Judge OKs removal of life support; Baby was smothered by her sleeping father.
WORCESTER - A Worcester Juvenile Court judge yesterday authorized removal of life support from a 2-month-old girl whose father apparently accidentally rolled over her while they were asleep in a bed, a state official said yesterday.
The judge also authorized a "do not resuscitate" order for the child, according to Alison R. Goodwin, a spokeswoman for the state Department of Social Services. Police said the baby was in "very grave condition" in UMass Memorial Medical Center - University Campus.
DSS described Avianna, daughter of David Letourneau and Sarah Elliott of 208 Pilgrim Ave., as being "in an irreversible coma from which officials involved said she will not recover."
Ms. Goodwin described a series of steps that were taken before the Juvenile Court ruled on Avianna's case yesterday afternoon. She said that DSS urged removal of life support "based on recommendations made by expert medical professionals and with the support of her parents."
The department followed a protocol requiring a recommendation from the treating physician, from the ethics committee of that doctor's hospital, and a second opinion from a physician from a different facility in Worcester and who was not involved in Avianna's treatment, Ms. Goodwin said.
"The court heard testimony from six expert medical professionals who all concurred with the recommendation to withdraw" sustaining medical support and issue a "do not resuscitate" order, she said. One of the experts is the infant's guardian ad litem who is both a lawyer and a nurse, Ms. Goodwin said.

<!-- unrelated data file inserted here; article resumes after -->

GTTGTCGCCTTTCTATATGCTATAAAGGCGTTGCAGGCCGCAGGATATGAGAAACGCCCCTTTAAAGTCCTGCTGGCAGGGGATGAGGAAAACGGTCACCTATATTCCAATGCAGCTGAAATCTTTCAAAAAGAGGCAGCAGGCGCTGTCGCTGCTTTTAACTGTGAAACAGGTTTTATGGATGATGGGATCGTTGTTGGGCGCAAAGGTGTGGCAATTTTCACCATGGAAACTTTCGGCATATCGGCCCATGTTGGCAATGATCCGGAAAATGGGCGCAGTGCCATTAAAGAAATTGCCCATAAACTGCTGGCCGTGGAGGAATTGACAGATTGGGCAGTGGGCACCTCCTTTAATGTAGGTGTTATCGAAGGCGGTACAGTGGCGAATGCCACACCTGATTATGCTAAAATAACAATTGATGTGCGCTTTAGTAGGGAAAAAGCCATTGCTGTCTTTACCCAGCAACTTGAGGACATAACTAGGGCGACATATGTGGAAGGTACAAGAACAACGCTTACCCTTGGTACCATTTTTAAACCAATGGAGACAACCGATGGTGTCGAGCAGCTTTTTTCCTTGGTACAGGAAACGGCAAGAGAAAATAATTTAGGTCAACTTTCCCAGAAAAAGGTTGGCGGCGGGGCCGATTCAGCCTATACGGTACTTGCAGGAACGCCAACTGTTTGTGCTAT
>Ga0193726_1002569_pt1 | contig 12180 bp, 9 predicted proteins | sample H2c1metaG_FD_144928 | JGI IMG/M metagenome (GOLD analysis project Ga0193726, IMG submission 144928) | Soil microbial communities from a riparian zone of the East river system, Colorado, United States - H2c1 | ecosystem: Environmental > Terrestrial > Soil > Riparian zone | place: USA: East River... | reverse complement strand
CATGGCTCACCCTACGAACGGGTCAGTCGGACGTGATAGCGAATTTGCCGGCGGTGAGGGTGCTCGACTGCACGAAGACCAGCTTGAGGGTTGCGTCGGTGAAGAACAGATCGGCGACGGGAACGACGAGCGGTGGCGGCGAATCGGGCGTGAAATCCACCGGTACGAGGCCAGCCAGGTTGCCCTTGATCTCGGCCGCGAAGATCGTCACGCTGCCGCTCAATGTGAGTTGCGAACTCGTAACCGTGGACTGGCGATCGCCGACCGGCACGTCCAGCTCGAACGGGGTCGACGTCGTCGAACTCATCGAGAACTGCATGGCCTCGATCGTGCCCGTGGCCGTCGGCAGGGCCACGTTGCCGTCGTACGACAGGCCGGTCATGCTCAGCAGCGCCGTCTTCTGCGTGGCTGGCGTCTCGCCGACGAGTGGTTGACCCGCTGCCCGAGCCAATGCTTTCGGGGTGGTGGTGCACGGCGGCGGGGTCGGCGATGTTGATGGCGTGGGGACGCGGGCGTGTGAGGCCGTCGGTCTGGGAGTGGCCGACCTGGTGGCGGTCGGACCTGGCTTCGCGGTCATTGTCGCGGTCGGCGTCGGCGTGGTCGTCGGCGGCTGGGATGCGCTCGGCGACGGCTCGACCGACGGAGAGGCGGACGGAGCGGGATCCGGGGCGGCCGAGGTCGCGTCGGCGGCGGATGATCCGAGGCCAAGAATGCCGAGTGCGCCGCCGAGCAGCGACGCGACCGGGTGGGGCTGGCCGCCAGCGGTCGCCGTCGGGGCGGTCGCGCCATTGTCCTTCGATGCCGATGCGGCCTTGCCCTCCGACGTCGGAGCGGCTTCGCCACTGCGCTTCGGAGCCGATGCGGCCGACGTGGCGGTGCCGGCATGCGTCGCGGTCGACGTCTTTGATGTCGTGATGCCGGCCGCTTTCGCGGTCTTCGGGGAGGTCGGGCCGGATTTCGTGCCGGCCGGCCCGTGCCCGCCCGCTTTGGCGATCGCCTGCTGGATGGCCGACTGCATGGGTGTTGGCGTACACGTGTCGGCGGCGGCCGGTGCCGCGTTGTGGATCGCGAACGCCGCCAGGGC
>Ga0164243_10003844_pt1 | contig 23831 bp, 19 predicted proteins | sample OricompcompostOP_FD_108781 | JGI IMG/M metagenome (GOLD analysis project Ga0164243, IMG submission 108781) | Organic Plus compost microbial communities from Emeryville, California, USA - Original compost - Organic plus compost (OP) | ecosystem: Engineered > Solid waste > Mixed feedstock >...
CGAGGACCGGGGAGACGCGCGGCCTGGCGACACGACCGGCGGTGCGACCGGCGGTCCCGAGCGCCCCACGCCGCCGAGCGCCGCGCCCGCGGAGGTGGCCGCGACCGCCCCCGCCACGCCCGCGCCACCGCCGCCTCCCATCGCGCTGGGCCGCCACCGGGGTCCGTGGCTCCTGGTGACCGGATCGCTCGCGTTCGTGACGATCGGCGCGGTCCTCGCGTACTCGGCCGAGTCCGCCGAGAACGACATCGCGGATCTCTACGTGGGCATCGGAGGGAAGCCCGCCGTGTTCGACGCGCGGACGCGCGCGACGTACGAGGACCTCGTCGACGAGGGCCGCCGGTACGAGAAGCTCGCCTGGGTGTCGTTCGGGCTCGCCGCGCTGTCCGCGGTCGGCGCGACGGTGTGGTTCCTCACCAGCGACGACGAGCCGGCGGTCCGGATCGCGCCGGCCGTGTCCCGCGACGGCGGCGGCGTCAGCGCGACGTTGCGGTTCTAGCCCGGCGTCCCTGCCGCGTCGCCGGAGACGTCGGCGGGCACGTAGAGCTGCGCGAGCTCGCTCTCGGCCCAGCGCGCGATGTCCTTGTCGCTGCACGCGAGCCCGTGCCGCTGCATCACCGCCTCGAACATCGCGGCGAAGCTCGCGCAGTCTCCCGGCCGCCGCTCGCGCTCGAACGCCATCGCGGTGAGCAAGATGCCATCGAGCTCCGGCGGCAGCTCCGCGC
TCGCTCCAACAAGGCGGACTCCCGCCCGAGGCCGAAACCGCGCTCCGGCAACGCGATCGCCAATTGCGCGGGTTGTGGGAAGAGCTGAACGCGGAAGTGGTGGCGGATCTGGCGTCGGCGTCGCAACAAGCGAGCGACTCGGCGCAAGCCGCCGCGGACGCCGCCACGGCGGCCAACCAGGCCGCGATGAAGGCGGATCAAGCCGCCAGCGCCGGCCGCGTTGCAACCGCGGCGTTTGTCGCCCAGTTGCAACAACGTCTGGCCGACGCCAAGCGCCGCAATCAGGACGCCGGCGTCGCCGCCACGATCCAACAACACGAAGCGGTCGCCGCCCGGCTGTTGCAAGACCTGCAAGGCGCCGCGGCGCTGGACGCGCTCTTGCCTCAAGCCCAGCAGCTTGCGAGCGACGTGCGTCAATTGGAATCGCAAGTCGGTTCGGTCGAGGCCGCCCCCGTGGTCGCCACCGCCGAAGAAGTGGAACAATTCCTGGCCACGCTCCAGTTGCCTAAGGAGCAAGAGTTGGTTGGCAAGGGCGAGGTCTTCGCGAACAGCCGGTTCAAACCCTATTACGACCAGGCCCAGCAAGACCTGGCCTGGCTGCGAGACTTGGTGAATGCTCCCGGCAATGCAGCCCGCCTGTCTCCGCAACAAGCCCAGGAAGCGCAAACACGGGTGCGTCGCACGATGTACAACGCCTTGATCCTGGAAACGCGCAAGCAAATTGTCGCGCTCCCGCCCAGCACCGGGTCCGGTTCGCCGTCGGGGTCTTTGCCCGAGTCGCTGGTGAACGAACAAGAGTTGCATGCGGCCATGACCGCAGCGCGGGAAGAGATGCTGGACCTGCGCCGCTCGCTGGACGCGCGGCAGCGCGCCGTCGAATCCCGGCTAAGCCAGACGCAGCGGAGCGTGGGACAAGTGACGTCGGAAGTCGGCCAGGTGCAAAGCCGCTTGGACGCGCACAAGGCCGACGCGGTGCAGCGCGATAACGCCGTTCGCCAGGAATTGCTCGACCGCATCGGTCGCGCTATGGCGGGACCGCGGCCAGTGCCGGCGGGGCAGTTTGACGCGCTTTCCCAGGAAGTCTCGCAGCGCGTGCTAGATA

It was unclear how long the baby can survive without life support, but Ms. Goodwin said her death is not expected to be immediate.
The case recalls that of Haleigh Poutre, an 11-year-old girl who nearly died from alleged child abuse in 2005 in Westfield. DSS advocated for removing Haleigh from life support after she was diagnosed as being in an "irreversible vegetative state."
She was nearly removed from life support by the state after doctors had declared her condition hopeless. But she began to breathe on her own just as the state Supreme Judicial Court ruled that she should be allowed to die.
The family has another child, a boy about 2 years old. DSS took custody of that child after the injury to his younger sister, Ms. Goodwin said.
Asked about any investigation into the older child's care, Ms. Goodwin said, "Right now we're just supporting the family through this difficult period."
An investigation by Worcester police into Avianna's injury is continuing, according to Timothy J. Connolly, a spokesman for District Attorney Joseph D. Early Jr. There are no criminal charges "at this time," he said.
The Worcester police special crimes unit believes the injuries, which occurred June 10, were caused by an accident, but that unit is looking into whether there was neglect. They have found no indication that drugs or alcohol were involved.
There was no answer early last evening at the second-floor apartment of Mr. Letourneau and Ms. Elliott. Two of their neighbors said they did not know the family well, mostly seeing them as they passed in the hall.
"They seemed loving to me," Autumn Vachon, 28, said, "just the way you speak to your child, act with your child. I had no reason to think otherwise."
Joe McDonald, another neighbor who said he had little contact with the family, said, "As far as I know they were good parents." He said the children appeared clean, he did not hear any yelling, and they took their children out with them a lot.
One neighbor said that in the past few days a sign was removed from the door of the family's apartment.
It read: "I love my baby. Don't smoke."